Significance to New ZealandThe Holocaust was significant to world history and New Zealand history. In 1930 New Zealand got the first taste of anti-sematic material. At first New Zealanders listened to the Nazi propaganda but later on New Zealand newspapers published articles in support of the Jewish community. When the liberation of Auschwitz and other camps was knowledge to the world, New Zealand was shocked to learn the reports from the allies about the deaths of the Jews. An Otago Daily Times editorial piece read “It is not possible to read of the discoveries made at the notorious Buchenwald and Auschwitz concentration camps without experiencing utter nausea, without admitting to a feeling of despair that there can ever be regeneration of German minds so lost in the depths of depravity “ – April 1945. After the Holocaust there were many Jewish refugees and some of them immigrated to New Zealand. This allowed them to start a new life, far away from their homeland that was no longer liveable for them. New Zealand was accepting of the few migrants that made home in New Zealand. Approximately 1300 Jews were sent to New Zealand at the beginning and at the end of the war. Refugees found jobs in their professions and carried on with life. In 1871 to 2006, the number of residents in New Zealand that said their religion was Jewish on their census form went from 1262 to 6858 people. Even some of New Zealand’s well known personal are Jewish such as New Zealand’s first women doctor, Emily Siedeburg. The Jews adapted well to New Zealand culture and gave themselves another chance after the Holocaust.

BackgroundEven before the Holocaust, Jews were discriminated and blamed for many things by different groups of people. Straight after WWI, the Great Depression broke out worldwide. Jews at this time were living in Europe. It was a very hard time for everyone however Germany was suffering the most. After losing WWI, Germany’s pride had been bruised and they were not in a good place. Germans started to notice that Jewish people were excelling in their jobs and making good lives for themselves during this time. Apart from the being jealous, the Germans were looking for someone to blame the downfall of their economic factors on. This made the Jews perfect scapegoats and they were blamed for these things. They had been blamed before recognised crimes and during the depression, they were blamed yet again. It only took people such as Adolf Hitler, the Nazi Party and other anti-Semitic Germans to encourage propaganda and psychological factors to gain followers in a group against the Jews. This grew over time and it wasn’t until Adolf Hitler became Chancellor of Germany until he started to do something about the hate the Nazi’s had against the Jews.

Large mass of Jewish prisoners after being executed.

A gas chamber where millions of Jews were killed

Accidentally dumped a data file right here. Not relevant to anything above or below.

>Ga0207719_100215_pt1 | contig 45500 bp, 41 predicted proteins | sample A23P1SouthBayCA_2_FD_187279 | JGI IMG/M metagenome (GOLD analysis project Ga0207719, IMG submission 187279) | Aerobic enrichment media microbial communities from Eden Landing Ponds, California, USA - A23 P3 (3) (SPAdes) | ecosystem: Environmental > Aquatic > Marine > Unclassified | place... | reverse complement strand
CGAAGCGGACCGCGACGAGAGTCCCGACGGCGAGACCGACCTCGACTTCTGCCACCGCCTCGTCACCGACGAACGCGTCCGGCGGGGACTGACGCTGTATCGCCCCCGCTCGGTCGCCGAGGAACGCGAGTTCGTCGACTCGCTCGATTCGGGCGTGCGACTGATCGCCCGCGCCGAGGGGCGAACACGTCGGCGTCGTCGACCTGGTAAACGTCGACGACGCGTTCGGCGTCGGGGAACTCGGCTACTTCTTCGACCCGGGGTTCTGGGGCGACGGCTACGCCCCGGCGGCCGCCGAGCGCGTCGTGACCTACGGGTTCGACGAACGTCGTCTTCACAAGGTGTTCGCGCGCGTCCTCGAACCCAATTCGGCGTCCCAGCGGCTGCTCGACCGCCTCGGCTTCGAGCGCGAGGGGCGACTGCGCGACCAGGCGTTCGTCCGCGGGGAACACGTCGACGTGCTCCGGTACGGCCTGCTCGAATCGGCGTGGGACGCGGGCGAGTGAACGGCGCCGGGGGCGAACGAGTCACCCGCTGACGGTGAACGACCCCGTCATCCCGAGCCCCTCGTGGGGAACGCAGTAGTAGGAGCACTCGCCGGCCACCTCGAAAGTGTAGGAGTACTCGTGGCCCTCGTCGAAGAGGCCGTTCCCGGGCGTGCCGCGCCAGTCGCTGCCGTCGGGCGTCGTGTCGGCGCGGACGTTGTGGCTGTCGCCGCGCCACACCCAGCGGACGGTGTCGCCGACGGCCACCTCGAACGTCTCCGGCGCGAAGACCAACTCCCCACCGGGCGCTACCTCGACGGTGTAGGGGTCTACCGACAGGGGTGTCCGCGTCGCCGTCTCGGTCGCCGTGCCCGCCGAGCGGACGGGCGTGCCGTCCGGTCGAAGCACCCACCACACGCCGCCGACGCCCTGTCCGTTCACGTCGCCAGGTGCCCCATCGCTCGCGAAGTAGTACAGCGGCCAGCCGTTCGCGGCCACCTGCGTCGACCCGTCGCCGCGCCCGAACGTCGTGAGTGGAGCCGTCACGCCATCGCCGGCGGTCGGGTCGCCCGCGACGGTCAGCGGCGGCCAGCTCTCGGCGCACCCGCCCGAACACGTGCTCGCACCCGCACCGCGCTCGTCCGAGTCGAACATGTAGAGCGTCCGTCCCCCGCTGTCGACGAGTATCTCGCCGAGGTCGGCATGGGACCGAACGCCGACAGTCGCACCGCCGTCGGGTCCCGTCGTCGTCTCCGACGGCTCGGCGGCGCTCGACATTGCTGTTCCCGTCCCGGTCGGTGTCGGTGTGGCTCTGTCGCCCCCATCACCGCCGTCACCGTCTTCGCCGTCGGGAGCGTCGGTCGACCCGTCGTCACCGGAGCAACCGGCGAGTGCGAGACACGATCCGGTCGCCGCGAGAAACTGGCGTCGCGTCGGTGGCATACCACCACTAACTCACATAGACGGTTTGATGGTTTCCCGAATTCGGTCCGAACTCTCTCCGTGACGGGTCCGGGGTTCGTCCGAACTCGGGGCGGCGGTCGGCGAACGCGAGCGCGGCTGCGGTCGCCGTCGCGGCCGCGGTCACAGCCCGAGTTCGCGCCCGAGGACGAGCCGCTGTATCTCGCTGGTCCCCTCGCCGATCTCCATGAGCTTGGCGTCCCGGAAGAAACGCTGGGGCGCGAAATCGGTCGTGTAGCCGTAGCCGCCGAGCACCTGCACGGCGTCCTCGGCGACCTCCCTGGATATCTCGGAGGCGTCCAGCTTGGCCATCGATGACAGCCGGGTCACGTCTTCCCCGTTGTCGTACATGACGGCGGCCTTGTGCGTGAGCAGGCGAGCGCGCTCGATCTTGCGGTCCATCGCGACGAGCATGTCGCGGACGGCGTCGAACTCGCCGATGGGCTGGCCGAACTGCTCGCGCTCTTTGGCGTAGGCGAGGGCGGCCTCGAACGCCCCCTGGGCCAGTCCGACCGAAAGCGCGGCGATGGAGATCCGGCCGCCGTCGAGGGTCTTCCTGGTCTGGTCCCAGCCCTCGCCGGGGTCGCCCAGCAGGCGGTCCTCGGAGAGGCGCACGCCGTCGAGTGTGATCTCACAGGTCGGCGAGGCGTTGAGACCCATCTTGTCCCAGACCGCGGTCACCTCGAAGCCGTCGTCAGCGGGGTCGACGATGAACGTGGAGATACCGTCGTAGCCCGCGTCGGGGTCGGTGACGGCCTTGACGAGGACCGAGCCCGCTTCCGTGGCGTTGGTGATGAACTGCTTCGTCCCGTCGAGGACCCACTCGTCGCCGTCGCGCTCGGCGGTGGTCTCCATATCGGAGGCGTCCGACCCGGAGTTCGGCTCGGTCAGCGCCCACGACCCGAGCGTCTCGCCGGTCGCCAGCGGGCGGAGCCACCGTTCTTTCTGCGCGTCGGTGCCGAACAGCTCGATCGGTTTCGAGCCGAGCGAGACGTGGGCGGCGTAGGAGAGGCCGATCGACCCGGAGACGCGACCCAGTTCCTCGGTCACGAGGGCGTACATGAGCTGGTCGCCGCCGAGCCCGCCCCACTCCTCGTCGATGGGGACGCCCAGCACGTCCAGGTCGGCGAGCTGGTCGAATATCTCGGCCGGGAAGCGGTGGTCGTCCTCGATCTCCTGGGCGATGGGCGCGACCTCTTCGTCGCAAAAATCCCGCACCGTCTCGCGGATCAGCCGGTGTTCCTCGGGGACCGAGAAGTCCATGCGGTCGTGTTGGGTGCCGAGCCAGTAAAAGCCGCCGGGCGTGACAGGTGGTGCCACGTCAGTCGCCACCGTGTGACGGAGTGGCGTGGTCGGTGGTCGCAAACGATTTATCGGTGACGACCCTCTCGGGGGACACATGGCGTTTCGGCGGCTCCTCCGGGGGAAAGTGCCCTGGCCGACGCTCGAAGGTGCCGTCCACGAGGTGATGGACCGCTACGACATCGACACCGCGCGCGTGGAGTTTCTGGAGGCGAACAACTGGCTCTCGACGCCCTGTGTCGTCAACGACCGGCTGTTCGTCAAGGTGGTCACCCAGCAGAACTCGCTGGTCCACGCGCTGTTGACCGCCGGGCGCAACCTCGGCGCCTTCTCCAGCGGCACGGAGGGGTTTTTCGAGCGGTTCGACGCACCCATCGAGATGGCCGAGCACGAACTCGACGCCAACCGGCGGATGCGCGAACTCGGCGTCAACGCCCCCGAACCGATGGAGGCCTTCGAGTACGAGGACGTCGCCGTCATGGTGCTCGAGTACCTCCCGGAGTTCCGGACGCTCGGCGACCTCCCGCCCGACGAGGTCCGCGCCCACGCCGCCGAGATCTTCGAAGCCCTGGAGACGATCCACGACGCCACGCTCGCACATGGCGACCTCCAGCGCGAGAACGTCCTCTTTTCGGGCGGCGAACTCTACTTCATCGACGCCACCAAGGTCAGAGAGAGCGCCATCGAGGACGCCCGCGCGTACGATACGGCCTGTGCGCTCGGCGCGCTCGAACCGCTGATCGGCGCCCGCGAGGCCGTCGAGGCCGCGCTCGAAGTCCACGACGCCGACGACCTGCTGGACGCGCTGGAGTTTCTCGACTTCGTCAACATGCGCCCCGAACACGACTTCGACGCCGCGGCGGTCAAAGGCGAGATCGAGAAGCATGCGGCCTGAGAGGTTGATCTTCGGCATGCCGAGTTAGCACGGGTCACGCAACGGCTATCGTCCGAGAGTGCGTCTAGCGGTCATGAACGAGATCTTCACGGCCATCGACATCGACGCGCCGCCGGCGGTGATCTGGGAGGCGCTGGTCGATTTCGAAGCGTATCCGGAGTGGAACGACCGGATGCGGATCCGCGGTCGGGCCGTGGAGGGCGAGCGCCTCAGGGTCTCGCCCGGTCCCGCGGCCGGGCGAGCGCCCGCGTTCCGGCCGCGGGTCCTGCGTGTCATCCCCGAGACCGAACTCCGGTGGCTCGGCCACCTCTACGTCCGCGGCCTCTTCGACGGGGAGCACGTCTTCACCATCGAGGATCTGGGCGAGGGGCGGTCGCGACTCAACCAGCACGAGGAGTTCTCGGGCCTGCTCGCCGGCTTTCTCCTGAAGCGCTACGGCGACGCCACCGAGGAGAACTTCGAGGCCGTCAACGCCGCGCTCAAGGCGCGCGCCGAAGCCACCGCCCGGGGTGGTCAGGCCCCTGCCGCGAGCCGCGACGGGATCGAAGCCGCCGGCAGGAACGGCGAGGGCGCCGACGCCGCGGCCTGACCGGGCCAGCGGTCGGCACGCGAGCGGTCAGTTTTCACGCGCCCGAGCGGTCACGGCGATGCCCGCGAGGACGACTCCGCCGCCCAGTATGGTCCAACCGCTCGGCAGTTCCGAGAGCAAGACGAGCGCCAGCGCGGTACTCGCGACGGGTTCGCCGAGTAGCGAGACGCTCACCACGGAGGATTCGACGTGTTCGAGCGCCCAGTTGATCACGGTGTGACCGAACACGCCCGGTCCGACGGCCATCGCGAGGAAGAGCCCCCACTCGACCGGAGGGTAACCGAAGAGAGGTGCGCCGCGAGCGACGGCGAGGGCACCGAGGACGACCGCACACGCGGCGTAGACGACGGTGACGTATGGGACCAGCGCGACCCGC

Jewish refugees escaping German captivity

How it affected peopleThe Holocaust had a big effect on many different people. The first obvious effect on people was the amount of Jews and people with other beliefs than Hitler and the Nazi Party had, that were killed. This effected population and the Jewish race. Over the duration of the Holocaust, between 5.5 and 6.5 million Jews died. 2 million Jewish women and 1 million Jewish children were killed. The total number of Jews killed exceeds over 9 million. This is a very wide approximation because due to the large amount of people that were killed, they're bodies were spread out and buried in lots of different areas. Germans and Nazis during this time were severely punished and sentenced by the allies. One of the punishments was even for them to help dispose of the Jewish bodies they had so easily exterminated. Jewish survivors of the Holocaust found it almost impossible to return to their homes as many had lost their whole family and could not stay in the country where they had been tortured and scarred. This led to many refugees moving across Europe. They were homeless and looking for a new life. The IRO (International Refugee Organisation) helped the Jewish DP’s (displaced persons) to find new homes. Jews immigrated to parts of South America and to Israel. Moving to Israel renewed some conflict between the Jews and the Palestinians. This later resulted into wars. They also immigrated to other countries like South Africa, Canada, Mexico, Australia and New Zealand. This allowed the Jews to start a new life and try to forget the horrors of their experiences of the Holocaust.

'Survival in Auschwitz''' We lay in a world of death and phantoms. The last trace of civilisation had vanished around and inside us. The work of bestial degradation, begun by the victorious Germans, had been carried to conclusion by the Germans in defeat.'' - Jewish author, Primo Levi, describing his and his inmates state of mind January 1945-

The Holocaust

Judaism symbol(Star of David)

Swastika(symbol of the Nazi Party)

A Jewish Survivor re-lives his experiences....